Colorado SpringsNews

El Paso County coroner seeking to block release of slain deputy’s autopsy

Author: Kaitlin Durbin - July 19, 2018 - Updated: August 7, 2018

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Colorado Governor John Hickenlooper walks off the stage past a picture of El Paso County Sheriff’s deputy Micah Flick after speaking at Flick’s memorial service at New Life Church in Colorado Springs, Colo. on Saturday, February 10, 2018. (Nadav Soroker, The Gazette)

How did El Paso County Deputy Micah Flick die?

Law enforcement has answered the question with the bare minimum — that Flick was fatally wounded in a shootout while the Beat Auto Theft Through Law Enforcement task force was attempting to arrest suspected car thief Manuel Zetina on Feb. 5. But details such as who shot Flick, the number of gunshot wounds he sustained, and how three other law enforcement officers were wounded in the same scuffle remain unanswered.

And they could forever remain unanswered if El Paso County Coroner Robert Bux has his way.

Bux is petitioning the 4th Judicial District Court to block the release of Flick’s and Zetina’s autopsy reports. Such reports routinely include information about the number of injuries sustained, bullet trajectory, toxicology, among others. The Gazette and the Colorado Springs Independent had requested the reports under the Colorado Open Records Act, and are partnering to hire legal counsel to fight for transparency.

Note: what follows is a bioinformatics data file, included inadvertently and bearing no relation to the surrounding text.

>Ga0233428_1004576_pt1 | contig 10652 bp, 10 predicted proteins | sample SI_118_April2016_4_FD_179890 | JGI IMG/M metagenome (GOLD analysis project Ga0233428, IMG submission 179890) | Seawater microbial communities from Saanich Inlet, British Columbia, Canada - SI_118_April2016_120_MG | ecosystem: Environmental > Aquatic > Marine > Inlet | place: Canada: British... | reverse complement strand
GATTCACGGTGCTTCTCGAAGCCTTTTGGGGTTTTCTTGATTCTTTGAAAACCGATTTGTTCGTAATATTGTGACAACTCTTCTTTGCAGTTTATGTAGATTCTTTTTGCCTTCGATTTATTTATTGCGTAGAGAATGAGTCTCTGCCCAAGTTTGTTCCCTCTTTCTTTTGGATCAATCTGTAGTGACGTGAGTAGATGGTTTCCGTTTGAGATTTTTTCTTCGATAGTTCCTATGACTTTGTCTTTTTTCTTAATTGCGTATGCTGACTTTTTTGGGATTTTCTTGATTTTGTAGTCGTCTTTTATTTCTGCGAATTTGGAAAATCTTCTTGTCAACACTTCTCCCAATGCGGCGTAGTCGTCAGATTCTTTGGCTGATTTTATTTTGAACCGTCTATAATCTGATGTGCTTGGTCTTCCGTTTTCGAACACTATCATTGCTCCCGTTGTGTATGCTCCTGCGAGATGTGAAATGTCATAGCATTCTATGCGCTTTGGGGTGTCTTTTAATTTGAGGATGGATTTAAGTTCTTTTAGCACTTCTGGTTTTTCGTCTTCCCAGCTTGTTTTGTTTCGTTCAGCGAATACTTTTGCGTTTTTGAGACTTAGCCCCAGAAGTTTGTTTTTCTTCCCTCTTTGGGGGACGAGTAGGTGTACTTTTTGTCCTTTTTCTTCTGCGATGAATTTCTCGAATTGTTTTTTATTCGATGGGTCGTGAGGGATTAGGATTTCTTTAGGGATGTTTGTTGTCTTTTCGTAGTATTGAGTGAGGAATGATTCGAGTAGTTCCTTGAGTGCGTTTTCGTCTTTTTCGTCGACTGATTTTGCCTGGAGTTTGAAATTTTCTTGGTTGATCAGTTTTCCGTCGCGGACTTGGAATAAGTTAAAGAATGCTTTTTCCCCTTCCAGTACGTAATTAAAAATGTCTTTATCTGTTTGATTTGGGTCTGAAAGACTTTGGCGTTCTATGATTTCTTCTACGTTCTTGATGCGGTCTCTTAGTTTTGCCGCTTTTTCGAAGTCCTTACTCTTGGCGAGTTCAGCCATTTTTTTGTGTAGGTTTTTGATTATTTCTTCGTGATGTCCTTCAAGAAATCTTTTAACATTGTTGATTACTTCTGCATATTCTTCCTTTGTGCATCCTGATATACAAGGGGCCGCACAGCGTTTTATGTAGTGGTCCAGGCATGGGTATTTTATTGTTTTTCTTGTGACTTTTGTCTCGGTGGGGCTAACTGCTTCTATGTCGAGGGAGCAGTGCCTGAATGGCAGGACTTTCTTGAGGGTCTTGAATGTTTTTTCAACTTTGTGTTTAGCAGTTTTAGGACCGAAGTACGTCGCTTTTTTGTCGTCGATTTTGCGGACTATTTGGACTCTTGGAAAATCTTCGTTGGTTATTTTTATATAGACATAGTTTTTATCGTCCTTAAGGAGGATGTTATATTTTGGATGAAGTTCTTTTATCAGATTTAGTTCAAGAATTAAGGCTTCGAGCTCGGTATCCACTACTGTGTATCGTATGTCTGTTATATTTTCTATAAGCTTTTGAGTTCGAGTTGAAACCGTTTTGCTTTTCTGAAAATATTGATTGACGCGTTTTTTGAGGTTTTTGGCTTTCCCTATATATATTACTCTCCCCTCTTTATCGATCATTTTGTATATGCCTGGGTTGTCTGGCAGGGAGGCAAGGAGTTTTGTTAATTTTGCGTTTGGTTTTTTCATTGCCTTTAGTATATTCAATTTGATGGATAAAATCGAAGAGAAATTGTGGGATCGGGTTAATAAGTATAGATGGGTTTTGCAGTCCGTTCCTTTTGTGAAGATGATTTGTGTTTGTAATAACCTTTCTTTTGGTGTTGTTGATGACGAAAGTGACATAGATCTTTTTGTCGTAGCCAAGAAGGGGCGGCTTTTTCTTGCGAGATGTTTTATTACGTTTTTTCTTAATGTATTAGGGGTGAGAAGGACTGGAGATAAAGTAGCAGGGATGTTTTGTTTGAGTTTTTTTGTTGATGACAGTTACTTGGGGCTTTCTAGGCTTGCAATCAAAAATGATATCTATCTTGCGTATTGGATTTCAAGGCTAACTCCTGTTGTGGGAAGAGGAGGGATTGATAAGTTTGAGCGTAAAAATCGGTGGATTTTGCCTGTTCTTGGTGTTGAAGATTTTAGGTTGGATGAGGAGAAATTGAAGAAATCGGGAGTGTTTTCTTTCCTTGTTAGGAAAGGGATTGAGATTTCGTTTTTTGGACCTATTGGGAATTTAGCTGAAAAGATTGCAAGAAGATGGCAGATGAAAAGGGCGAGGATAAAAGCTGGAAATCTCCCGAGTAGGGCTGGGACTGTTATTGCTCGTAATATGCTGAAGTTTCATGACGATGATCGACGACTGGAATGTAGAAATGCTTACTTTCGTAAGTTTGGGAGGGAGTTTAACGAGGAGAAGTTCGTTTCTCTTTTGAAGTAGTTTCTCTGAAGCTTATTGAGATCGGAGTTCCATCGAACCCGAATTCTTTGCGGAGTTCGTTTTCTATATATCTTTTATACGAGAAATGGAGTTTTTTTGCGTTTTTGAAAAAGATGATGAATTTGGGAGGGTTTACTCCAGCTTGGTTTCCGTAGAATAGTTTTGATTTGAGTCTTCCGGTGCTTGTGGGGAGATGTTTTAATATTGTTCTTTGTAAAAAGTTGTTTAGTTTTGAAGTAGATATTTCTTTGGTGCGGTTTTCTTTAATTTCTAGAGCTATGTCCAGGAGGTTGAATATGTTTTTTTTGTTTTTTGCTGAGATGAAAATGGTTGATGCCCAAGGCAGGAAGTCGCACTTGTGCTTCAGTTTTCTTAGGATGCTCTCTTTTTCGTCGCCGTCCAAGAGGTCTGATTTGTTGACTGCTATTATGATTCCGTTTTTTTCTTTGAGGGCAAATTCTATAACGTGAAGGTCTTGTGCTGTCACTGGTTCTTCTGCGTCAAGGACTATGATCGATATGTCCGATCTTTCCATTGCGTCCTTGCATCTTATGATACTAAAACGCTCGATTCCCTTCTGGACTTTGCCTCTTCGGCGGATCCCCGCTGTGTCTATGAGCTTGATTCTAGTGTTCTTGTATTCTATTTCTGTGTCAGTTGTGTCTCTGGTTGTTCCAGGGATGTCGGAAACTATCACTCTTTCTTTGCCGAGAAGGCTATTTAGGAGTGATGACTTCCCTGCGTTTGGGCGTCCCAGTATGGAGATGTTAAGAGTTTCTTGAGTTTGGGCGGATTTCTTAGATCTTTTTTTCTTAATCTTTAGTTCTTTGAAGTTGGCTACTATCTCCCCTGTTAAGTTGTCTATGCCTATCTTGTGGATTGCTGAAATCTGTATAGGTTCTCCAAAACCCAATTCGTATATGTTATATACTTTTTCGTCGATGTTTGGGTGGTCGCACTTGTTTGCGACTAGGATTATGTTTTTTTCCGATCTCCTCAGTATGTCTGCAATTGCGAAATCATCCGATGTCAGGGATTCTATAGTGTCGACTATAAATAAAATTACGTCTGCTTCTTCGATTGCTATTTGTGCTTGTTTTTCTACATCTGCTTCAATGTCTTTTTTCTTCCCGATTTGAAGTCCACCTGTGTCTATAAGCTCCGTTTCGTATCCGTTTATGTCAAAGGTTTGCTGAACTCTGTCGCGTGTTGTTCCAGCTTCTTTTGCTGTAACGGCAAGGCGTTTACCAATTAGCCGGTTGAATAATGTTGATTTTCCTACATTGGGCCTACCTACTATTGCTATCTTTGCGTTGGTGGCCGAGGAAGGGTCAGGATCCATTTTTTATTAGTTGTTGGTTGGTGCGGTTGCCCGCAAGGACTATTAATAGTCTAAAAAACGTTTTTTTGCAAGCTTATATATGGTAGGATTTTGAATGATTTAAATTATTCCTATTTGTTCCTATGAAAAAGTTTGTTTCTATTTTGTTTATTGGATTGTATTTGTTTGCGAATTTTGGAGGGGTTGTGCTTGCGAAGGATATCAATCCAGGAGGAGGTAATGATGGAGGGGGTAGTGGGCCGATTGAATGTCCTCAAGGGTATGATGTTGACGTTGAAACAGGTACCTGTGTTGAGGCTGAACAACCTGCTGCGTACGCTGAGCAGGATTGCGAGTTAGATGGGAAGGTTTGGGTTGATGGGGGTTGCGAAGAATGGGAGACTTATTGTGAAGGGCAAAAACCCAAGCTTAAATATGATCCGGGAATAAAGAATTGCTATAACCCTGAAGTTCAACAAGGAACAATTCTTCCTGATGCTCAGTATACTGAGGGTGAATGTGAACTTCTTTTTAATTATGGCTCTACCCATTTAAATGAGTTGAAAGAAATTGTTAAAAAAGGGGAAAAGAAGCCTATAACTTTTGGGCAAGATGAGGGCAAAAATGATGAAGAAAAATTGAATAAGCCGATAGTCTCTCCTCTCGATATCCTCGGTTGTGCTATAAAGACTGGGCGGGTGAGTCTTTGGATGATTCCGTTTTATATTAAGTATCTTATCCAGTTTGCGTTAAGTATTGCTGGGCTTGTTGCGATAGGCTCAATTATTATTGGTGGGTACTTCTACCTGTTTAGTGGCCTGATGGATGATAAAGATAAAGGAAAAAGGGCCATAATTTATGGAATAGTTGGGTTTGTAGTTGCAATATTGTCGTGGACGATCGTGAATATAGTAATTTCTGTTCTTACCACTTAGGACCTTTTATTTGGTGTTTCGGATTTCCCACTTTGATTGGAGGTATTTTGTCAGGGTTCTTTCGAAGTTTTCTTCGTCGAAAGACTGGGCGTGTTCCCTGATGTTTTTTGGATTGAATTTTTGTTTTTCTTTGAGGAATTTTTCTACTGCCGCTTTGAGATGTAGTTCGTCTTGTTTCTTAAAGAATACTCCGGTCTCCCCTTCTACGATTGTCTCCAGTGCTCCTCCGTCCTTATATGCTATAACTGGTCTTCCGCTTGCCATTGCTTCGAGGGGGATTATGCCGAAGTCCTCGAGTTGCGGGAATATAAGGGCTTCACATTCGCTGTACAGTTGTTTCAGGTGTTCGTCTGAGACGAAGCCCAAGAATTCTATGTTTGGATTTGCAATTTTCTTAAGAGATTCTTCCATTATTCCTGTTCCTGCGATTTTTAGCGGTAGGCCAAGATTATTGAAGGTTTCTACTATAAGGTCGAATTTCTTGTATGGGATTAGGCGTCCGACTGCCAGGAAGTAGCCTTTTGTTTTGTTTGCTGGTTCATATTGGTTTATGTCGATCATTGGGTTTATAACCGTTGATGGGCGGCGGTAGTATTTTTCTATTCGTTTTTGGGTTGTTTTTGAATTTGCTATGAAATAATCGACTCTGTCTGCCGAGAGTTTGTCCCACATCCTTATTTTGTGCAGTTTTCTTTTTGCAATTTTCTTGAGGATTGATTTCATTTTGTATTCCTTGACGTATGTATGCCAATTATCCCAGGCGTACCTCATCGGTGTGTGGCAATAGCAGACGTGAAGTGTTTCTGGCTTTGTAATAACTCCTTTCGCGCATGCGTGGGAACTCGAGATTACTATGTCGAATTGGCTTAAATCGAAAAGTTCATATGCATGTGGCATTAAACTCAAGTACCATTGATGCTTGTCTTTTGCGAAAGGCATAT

Bux has fought to deny The Gazette access to five other autopsy reports in the past two years. Two of those cases have pending court dates.

As a rule, autopsy reports are public record under Colorado law, but in an “extraordinary situation” the coroner can petition to shield the documents on the grounds that release “would do substantial injury to the public.”

In the Flick case, Bux says the “injury” is the potential of the released information to harm the ongoing homicide investigation, which is currently being reviewed by the District Attorney’s Office to determine whether the fatal use of force against Zetina was justified. It is expected that when that ruling is made, the DA’s office will include in its explanation more details about the shooting that could answer some of the lingering questions in Flick’s and Zetina’s deaths.

But that’s not guaranteed, and even then, it doesn’t appear Bux will be willing to turn over the full reports to verify.

Bux wrote in the petition that Flick’s wife, Rachael Flick, opposes the release as it “would cause additional stress and grief to her family.”